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Blood sugar testing: Why, when and how
How to test your blood sugar
Blood sugar testing requires the use of an electronic device called a glucose meter. The meter reads the amount of sugar in a small sample of blood, usually from your finger, that you place on a disposable test strip. Your doctor or diabetes educator can recommend an appropriate device for you.
Your doctor or diabetes educator can also help you learn how to use a meter. He or she may occasionally ask you to demonstrate how you test your blood sugar to ensure you're using the device properly.
Follow the instructions that come with your glucose meter. In general, here's how the process works:
- Wash your hands with soap and warm water. Dry them well.
- Remove a test strip from the container and replace the cap to prevent damage to the strips.
- Insert the test strip into the meter.
- Prick your finger with the needle (lancet) provided with your test kit. Prick the side of your finger, rather than the tip, so that you won't have sore spots on the part of the finger you use the most.
- Gently squeeze or massage your finger until a drop of blood forms.
- Touch the test strip to the blood, but not your skin.
- The meter will display your blood glucose level on a screen.
Recording your results
Each time you perform a blood test, log your results in a notebook or journal. Record the date, time, test results, medication and dosage, and diet and exercise information. The American Diabetes Association provides a printable form on their web site for logging information, and there are mobile-device applications for tracking blood sugar readings.
Bring your record of results with you to all appointments with your doctor. Talk to your doctor about what to do and when to call when you get results that don't fall within the normal range of your target goals.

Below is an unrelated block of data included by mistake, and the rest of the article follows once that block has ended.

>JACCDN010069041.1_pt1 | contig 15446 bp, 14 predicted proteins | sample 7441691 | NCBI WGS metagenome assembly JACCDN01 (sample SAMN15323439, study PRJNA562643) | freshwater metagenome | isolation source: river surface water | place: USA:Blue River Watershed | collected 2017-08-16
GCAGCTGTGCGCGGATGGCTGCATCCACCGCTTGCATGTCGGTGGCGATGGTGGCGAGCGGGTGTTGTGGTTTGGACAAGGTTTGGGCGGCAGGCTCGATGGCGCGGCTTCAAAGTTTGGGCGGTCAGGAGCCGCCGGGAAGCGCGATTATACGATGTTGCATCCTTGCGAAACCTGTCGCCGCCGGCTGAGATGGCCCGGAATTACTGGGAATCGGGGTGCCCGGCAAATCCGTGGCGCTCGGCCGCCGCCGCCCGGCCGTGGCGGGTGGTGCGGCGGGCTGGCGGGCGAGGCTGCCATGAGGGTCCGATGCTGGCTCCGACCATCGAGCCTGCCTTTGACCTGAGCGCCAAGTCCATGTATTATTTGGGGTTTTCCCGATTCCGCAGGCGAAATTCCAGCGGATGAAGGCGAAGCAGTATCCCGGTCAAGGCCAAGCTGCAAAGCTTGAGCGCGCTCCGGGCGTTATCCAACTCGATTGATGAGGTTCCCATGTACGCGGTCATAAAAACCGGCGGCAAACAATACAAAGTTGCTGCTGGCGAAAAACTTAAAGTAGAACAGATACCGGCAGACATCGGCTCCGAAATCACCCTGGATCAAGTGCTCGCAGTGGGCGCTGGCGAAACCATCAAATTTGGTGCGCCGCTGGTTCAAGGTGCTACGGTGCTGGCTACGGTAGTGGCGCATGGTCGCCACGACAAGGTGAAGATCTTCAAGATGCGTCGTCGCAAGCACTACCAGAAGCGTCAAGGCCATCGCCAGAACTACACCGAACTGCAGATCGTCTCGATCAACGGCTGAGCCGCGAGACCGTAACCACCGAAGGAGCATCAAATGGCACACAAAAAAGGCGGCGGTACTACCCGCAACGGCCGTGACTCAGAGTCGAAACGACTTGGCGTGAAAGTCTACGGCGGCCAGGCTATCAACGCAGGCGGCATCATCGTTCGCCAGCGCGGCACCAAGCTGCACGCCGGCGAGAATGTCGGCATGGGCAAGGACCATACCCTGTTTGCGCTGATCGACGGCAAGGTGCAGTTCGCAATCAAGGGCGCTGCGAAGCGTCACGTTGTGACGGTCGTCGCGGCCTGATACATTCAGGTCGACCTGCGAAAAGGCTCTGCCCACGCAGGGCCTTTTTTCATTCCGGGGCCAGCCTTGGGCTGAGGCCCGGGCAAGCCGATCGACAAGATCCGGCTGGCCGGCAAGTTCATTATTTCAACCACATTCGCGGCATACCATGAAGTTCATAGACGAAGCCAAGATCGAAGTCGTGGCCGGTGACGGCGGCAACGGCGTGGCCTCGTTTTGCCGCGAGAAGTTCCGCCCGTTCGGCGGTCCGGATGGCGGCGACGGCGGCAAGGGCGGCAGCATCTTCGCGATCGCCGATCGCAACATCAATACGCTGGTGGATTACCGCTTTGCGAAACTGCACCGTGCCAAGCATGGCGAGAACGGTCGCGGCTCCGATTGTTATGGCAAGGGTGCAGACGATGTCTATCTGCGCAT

Avoiding problems with meter usage
Blood sugar meters need to be used and maintained properly. Follow these tips to ensure proper usage:
- Follow the instructions in the user manual for your device, as procedures may vary from one device to another.
- Use a blood sample size as directed in the manual because different meters require different sample sizes.
- Change batteries as recommended by the manufacturer.
- Use only test strips designed for your meter because not all devices and strips are compatible.
- Store test strips as directed.
- Don't use expired test strips.
- Clean the device regularly as directed.
- Run quality control tests as directed.
- Check the manual for additional troubleshooting tips.
- Bring the meter with you to doctor appointments to address any questions and to demonstrate how you use your meter.
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- Taylor JR, et al. Home monitoring of glucose and blood pressure. American Family Physician. 2007;76:255.
- American Diabetes Association. Standards of medical care in diabetes — 2011. Diabetes Care. 2011;34:S11.
- Checking your blood glucose. American Diabetes Association. http://www.diabetes.org/type-2-diabetes/blood-glucose-checks.jsp. Accessed Sept. 27, 2011.
- Diagnosis and management of type 2 diabetes mellitus in adults. Institute for Clinical Systems Improvement. http://www.icsi.org/diabetes_mellitus__type_2/management_of_type_2_diabetes_mellitus__9.html. Accessed Sept 27, 2011.
- Getting up to date on glucose meters. U.S. Food and Drug Administration. http://www.fda.gov/ForConsumers/ConsumerUpdates/ucm049051.htm. Accessed Sept. 27, 2011.
- McCulloch DK. Blood glucose self-monitoring in management of diabetes mellitus. http://www.uptodate.com/home/index.html. Accessed Sept. 27, 2011.
- Useful tips to increase accuracy and reduce errors in test results from glucose meters. http://www.fda.gov/MedicalDevices/Safety/AlertsandNotices/TipsandArticlesonDeviceSafety/ucm109519.htm. U.S. Food and Drug Administration. Accessed Sept. 27, 2011.
- Common problems with the use of glucose meters. U.S. Food and Drug Administration. http://www.fda.gov/MedicalDevices/Safety/AlertsandNotices/TipsandArticlesonDeviceSafety/ucm109449.htm. Accessed Sept. 27, 2011.